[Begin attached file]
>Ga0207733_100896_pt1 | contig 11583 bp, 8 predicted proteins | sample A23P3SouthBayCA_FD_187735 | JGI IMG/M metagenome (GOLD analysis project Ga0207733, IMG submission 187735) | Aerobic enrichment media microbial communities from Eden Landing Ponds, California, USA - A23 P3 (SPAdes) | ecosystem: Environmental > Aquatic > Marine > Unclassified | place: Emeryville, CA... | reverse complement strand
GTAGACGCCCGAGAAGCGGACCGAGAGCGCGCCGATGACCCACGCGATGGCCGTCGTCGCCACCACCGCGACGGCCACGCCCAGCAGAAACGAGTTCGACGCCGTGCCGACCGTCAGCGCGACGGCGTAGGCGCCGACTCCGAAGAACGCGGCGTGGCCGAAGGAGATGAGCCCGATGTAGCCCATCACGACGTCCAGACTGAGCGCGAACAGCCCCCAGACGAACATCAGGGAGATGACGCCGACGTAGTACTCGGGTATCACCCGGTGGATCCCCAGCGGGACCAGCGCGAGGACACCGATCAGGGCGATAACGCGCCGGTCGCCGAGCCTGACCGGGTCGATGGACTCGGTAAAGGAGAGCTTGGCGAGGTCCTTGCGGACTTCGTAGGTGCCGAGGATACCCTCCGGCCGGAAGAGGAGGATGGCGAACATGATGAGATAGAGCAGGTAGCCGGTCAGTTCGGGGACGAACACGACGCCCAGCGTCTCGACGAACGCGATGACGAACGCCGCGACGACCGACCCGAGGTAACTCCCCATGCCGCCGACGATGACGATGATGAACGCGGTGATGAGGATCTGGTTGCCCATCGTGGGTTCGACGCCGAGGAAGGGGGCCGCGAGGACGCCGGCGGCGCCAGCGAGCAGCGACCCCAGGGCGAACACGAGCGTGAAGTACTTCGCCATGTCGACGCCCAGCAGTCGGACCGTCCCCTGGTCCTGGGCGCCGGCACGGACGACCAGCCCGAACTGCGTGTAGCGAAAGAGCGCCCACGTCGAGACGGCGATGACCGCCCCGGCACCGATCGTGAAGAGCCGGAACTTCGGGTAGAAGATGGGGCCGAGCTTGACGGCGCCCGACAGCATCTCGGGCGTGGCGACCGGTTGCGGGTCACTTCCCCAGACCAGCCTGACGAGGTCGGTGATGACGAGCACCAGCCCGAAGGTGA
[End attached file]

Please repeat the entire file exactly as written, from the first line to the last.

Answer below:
>Ga0207733_100896_pt1 | contig 11583 bp, 8 predicted proteins | sample A23P3SouthBayCA_FD_187735 | JGI IMG/M metagenome (GOLD analysis project Ga0207733, IMG submission 187735) | Aerobic enrichment media microbial communities from Eden Landing Ponds, California, USA - A23 P3 (SPAdes) | ecosystem: Environmental > Aquatic > Marine > Unclassified | place: Emeryville, CA... | reverse complement strand
GTAGACGCCCGAGAAGCGGACCGAGAGCGCGCCGATGACCCACGCGATGGCCGTCGTCGCCACCACCGCGACGGCCACGCCCAGCAGAAACGAGTTCGACGCCGTGCCGACCGTCAGCGCGACGGCGTAGGCGCCGACTCCGAAGAACGCGGCGTGGCCGAAGGAGATGAGCCCGATGTAGCCCATCACGACGTCCAGACTGAGCGCGAACAGCCCCCAGACGAACATCAGGGAGATGACGCCGACGTAGTACTCGGGTATCACCCGGTGGATCCCCAGCGGGACCAGCGCGAGGACACCGATCAGGGCGATAACGCGCCGGTCGCCGAGCCTGACCGGGTCGATGGACTCGGTAAAGGAGAGCTTGGCGAGGTCCTTGCGGACTTCGTAGGTGCCGAGGATACCCTCCGGCCGGAAGAGGAGGATGGCGAACATGATGAGATAGAGCAGGTAGCCGGTCAGTTCGGGGACGAACACGACGCCCAGCGTCTCGACGAACGCGATGACGAACGCCGCGACGACCGACCCGAGGTAACTCCCCATGCCGCCGACGATGACGATGATGAACGCGGTGATGAGGATCTGGTTGCCCATCGTGGGTTCGACGCCGAGGAAGGGGGCCGCGAGGACGCCGGCGGCGCCAGCGAGCAGCGACCCCAGGGCGAACACGAGCGTGAAGTACTTCGCCATGTCGACGCCCAGCAGTCGGACCGTCCCCTGGTCCTGGGCGCCGGCACGGACGACCAGCCCGAACTGCGTGTAGCGAAAGAGCGCCCACGTCGAGACGGCGATGACCGCCCCGGCACCGATCGTGAAGAGCCGGAACTTCGGGTAGAAGATGGGGCCGAGCTTGACGGCGCCCGACAGCATCTCGGGCGTGGCGACCGGTTGCGGGTCACTTCCCCAGACCAGCCTGACGAGGTCGGTGATGACGAGCACCAGCCCGAAGGTGA